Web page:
It’s getting hot, hot, hot here in the Southwest and finally warming up in the Pacific Northwest. We head back north at the end of the month and are looking forward to a long summer season of gardening and boating and catching up with friends and enjoying time with family. Here’s a pic of our great little town of La Conner, courtesy of local photographer Nancy Crowell.
Hardland is off to print for advanced reader copies and still on schedule for the September 13 release date. You can preorder now at your local independent bookstore or online (Amazon, IndieBound, etc.)
More blurbs are coming in:
“Open the pages of Ashley Sweeney’s wonderful new book, Hardland, and you’ll find yourself in an 1899 Arizona Territory town so authentic you can smell the dust and feel the hot wind that brings it. As Sweeney’s charismatic and resilient character, Ruby Fortune, says, you “have to grow scales to survive here.” Ruby is as vivid and unforgettable as characters come, and you’ll find yourself turning page after page as her life unfolds—because in Sweeney’s hands, Ruby’s life becomes as real as your own.” —Susan Lang, WILLA Literary Award-winning author of Small Rocks Rising
“A powerful and gripping tale of survival and triumph over abuse, misogyny, and economic challenges. It rings as true in the 21st century as it did in the time frame in which it is set. A must-read!” —Jim Jones, award-winning author of The Lights of Cimarrón
Thanks, Susan and Jim!
I’m honing in on an idea for my fourth novel, which will be set in the American Southwest. More details to come in upcoming newsletters!
Congratulations to Ann Rubin Dominick and Mark Atkins for winning a deck of cards with the cover of Hardland.
I began in my early teens writing (at times, some very bad!) poetry. It’s a practice I’ve kept up over the years to hone my thoughts and play with language. One of my favorite ways to tap into where I’m at on any given day is to write haiku.
According to Wikipedia, haiku developed in Japan in the 17th century, an offshoot of the hokku, the opening three lines of a longer poem called a tanka.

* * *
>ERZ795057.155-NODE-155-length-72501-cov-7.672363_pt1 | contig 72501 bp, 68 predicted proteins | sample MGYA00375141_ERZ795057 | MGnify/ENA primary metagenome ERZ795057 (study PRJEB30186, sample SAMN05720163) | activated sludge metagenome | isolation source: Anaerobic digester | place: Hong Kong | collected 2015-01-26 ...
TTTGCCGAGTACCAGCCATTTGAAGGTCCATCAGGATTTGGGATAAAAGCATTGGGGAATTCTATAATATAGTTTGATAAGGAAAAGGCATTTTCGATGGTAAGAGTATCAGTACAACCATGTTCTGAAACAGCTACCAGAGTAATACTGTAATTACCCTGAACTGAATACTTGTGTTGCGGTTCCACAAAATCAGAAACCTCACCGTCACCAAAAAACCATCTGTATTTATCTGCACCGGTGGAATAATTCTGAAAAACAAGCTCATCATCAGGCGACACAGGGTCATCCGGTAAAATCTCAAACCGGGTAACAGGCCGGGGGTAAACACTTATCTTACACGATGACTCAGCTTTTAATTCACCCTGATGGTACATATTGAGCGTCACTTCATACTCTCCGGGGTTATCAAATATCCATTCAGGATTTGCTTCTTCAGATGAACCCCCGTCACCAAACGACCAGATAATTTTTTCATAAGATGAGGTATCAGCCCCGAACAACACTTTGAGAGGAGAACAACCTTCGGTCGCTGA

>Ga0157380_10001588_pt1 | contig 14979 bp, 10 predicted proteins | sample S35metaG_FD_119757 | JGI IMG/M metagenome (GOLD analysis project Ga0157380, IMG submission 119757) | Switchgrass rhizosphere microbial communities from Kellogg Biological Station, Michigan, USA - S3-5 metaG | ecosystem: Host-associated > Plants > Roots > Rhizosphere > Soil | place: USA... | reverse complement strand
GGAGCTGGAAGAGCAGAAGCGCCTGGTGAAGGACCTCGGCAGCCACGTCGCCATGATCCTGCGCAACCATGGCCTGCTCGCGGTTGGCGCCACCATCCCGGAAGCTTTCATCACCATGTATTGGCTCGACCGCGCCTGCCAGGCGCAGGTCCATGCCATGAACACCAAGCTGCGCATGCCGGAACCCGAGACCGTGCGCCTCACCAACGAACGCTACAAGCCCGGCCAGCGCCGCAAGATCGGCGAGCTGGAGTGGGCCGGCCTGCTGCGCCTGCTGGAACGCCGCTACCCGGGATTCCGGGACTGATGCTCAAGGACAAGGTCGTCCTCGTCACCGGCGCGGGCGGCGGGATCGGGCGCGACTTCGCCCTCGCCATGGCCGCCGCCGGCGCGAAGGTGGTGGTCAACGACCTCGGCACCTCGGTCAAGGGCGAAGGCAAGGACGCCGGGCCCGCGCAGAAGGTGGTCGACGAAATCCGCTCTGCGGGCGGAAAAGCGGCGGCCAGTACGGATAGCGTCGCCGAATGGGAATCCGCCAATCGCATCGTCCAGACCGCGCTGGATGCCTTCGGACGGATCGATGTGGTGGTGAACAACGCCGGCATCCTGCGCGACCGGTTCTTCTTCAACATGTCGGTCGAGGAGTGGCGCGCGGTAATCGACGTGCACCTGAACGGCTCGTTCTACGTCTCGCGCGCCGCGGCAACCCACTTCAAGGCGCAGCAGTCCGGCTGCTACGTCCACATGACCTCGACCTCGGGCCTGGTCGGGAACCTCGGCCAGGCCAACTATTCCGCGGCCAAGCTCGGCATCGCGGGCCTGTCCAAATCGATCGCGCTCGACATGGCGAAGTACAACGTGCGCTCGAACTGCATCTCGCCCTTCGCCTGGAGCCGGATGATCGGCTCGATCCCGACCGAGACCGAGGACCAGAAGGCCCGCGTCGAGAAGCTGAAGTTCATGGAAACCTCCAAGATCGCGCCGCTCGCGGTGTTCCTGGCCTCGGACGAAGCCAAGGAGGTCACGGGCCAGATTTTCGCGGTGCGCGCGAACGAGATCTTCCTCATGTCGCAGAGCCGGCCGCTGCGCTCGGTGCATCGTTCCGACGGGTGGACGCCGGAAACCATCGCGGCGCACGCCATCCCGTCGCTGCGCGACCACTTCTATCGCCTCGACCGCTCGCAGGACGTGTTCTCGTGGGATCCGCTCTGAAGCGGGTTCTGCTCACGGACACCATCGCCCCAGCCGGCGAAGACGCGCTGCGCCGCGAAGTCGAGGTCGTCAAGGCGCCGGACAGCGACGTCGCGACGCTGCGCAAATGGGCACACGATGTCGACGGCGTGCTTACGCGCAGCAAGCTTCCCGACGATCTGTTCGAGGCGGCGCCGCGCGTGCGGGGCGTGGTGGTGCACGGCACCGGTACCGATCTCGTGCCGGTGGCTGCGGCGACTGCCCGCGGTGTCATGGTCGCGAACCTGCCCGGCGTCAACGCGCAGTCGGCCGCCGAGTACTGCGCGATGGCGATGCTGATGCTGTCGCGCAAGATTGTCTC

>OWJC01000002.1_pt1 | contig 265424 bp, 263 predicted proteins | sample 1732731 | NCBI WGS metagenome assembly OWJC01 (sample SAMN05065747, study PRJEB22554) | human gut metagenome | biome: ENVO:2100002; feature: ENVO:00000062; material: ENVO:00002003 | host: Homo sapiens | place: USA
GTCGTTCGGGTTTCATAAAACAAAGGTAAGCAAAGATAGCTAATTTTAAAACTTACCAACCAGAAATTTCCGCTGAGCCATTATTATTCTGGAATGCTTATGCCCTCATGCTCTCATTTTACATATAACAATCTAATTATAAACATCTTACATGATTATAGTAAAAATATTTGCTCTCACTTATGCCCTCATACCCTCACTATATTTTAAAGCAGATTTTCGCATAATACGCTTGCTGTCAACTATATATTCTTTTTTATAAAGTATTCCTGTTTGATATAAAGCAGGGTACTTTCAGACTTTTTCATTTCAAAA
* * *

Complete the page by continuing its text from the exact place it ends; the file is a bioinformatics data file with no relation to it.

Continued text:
The poetic form of haiku is three lines: the first line containing five syllables, the second, seven syllables, and the third, again five syllables, for instance:
The answer will come (5)
Quiet as pattering rain (7)
Unbidden and clear (5)
This month’s challenge is for you to try to put world events, political fractiousness, and everyday life aside and pick up your pencil or pen, sit/go to a favorite place, and scratch out a haiku. Don’t think too hard about it. Just write. Send me your samples at firstname.lastname@example.org I’ll choose three or four of your entries and post them in next month’s newsletter. Then you, too, will be a published poet!
Wheaton College Book Club Reads:
My alma mater, Wheaton College in Norton, Mass., instituted an online book club during COVID, and it’s going strong. This month we’re reading Alka Joshi’s The Henna Artist.
Past books include:
- The Push, by Ashley Audrain
- The Leavers, by Lisa Ko
- The Beauty in Breaking, by Michele Harper
- Pachinko, by Min Jin Lee
- The Women’s Hour: The Great Fight to Win the Vote, by Elaine Weiss
Speaking of Wheaton . . .
Congratulations to sister Wheaton author, Janis Robinson Daly, who will publish her debut, The Unlocked Path, in August with Black Rose Writing. For more info on Janis and her upcoming book, visit:
I’ve been immersed in other worlds for the past few months as a preliminary judge for a national writing contest and finishing up blurbs for a half dozen other authors, as well as keeping up a robust reading schedule. A recent favorite was the WILLA Literary Award winner and Langum Prize runner-up The Glovemaker by Ann Weisgarber. A great read.
Until next month, wishes for a peaceful world, and Happy Reading!